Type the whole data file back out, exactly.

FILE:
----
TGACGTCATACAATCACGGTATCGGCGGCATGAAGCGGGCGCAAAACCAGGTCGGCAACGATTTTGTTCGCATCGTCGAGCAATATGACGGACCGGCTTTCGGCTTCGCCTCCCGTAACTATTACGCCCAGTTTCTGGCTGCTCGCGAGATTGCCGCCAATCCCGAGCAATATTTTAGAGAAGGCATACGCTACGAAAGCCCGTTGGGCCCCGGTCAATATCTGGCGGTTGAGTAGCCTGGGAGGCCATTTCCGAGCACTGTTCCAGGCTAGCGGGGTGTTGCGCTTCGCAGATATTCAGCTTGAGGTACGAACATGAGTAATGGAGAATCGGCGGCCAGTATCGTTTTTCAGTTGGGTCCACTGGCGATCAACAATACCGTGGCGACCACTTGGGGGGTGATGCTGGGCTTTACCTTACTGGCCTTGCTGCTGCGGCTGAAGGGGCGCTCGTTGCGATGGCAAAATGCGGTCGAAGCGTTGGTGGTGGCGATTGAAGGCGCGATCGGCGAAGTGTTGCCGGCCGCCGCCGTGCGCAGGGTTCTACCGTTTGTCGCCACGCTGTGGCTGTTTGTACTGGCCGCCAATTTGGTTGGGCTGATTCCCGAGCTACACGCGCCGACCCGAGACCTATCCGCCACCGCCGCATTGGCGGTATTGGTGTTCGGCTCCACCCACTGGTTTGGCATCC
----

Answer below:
TGACGTCATACAATCACGGTATCGGCGGCATGAAGCGGGCGCAAAACCAGGTCGGCAACGATTTTGTTCGCATCGTCGAGCAATATGACGGACCGGCTTTCGGCTTCGCCTCCCGTAACTATTACGCCCAGTTTCTGGCTGCTCGCGAGATTGCCGCCAATCCCGAGCAATATTTTAGAGAAGGCATACGCTACGAAAGCCCGTTGGGCCCCGGTCAATATCTGGCGGTTGAGTAGCCTGGGAGGCCATTTCCGAGCACTGTTCCAGGCTAGCGGGGTGTTGCGCTTCGCAGATATTCAGCTTGAGGTACGAACATGAGTAATGGAGAATCGGCGGCCAGTATCGTTTTTCAGTTGGGTCCACTGGCGATCAACAATACCGTGGCGACCACTTGGGGGGTGATGCTGGGCTTTACCTTACTGGCCTTGCTGCTGCGGCTGAAGGGGCGCTCGTTGCGATGGCAAAATGCGGTCGAAGCGTTGGTGGTGGCGATTGAAGGCGCGATCGGCGAAGTGTTGCCGGCCGCCGCCGTGCGCAGGGTTCTACCGTTTGTCGCCACGCTGTGGCTGTTTGTACTGGCCGCCAATTTGGTTGGGCTGATTCCCGAGCTACACGCGCCGACCCGAGACCTATCCGCCACCGCCGCATTGGCGGTATTGGTGTTCGGCTCCACCCACTGGTTTGGCATCC